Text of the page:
- Obama shortens sentence of inmate from Cape (1/19/17)9
- Business notebook: Jackson salon owner also opens a clothing store (1/16/17)
- Area hospitals hope a box helps prevent infant deaths (1/19/17)6
- Jackson police describe night of anger, car crashes, drug possession by 18-year-old (1/22/17)5
- Two subjects of interest in 1992 homicide to take polygraph tests (1/15/17)8
- Meat-processing plant faces $70K penalty for Clean Water Act violations (1/17/17)4
- Cape SportsPlex contractor offers a look at the project (1/15/17)14
- Local students to perform with choir at inauguration (1/19/17)3
- Southeast to lose $3.5 million from state in budget cuts (1/18/17)21
- Subjects of interest in 1992 killing take polygraph tests; results not revealed (1/18/17)2
Arkansas first lady receives $6,000 to talk about trailers
The Associated Press
LITTLE ROCK, Ark. -- The governor's wife was paid about $6,000 by two housing trade groups to speak about the first family's decision to move into a triplewide trailer while their mansion was being renovated.
The Arlington, Va.-based Manufactured Housing Institute and Illinois Manufactured Housing Association said they each gave Janet Huckabee an honoraria of about $3,000 to address their members last year.
Both groups deny the money was payback for the free publicity she generated for their industry.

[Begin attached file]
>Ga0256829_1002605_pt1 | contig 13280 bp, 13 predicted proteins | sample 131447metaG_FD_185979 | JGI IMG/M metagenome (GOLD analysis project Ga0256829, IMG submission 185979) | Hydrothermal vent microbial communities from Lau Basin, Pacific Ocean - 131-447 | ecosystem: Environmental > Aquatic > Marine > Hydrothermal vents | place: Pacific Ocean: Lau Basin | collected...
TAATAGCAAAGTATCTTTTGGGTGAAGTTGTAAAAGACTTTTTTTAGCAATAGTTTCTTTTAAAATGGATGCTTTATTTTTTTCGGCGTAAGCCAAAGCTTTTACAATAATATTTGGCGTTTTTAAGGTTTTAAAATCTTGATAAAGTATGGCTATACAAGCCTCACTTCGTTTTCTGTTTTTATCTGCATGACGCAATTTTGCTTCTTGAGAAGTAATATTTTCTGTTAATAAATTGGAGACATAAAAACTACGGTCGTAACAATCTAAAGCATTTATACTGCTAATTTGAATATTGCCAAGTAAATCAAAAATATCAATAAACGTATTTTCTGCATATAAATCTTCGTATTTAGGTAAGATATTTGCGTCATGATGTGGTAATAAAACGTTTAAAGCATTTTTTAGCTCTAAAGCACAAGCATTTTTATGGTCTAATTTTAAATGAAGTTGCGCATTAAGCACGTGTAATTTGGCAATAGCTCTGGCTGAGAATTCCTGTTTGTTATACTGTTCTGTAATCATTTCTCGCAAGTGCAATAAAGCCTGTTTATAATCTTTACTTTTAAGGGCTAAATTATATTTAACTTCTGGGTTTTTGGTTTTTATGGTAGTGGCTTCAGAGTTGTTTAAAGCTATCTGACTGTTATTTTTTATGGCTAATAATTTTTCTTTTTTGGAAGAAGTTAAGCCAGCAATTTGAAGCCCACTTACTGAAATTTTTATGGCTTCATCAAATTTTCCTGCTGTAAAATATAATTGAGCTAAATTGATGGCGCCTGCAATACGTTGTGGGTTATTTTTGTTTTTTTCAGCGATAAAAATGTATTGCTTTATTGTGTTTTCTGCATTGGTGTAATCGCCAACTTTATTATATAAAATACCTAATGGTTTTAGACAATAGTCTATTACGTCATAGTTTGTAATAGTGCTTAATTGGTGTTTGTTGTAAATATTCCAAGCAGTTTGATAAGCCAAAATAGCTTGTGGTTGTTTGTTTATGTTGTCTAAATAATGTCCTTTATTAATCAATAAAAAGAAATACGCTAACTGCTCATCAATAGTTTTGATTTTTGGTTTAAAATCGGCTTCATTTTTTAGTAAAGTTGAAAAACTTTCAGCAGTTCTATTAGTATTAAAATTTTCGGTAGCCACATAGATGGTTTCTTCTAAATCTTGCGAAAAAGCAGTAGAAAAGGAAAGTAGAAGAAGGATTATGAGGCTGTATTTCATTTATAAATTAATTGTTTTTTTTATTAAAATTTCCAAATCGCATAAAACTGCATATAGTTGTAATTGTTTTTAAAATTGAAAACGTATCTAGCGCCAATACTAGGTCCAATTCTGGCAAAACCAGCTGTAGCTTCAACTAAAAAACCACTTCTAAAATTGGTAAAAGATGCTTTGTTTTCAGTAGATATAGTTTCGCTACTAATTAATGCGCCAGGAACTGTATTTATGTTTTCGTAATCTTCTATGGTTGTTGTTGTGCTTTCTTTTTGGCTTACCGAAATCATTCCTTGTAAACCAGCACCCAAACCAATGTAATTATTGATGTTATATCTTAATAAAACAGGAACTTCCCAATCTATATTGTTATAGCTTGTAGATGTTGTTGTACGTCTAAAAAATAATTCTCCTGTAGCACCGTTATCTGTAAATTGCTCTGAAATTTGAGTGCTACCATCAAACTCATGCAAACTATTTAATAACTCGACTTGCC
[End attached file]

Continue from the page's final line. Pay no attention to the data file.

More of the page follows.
Janet Huckabee did not return telephone calls Tuesday.
Gov. Mike Huckabee and his family moved into the 2,100-square-foot triplewide in August 2000 for 16 months and were featured on television and in The Economist and The New York Times.
"I said we were going to get national publicity. I encouraged it," Janet Huckabee told Modern Homes, the institute's trade magazine in November.
Huckabee disclosed the payments to his wife on his 2001 statement of financial interest.
Graham Sloan, executive director of the Arkansas Ethics Commission, said no state law prohibited the governor's wife from accepting speaking fees.
The Housing Institute paid her about $3,000 plus travel expenses to speak in February 2001 in Washington, D.C., said spokesman Bruce Savage.
"There was no quid pro quo here," Savage said. "It was a minuscule amount when you consider people are making hundreds of thousands of dollars for speaking."
The Illinois-based association paid her to address its annual meeting.
"I doubt very much that the $3,000 -- after she pays taxes on it and the inconvenience of coming to Springfield -- was a great payday," said Peter Weber, the association's executive director.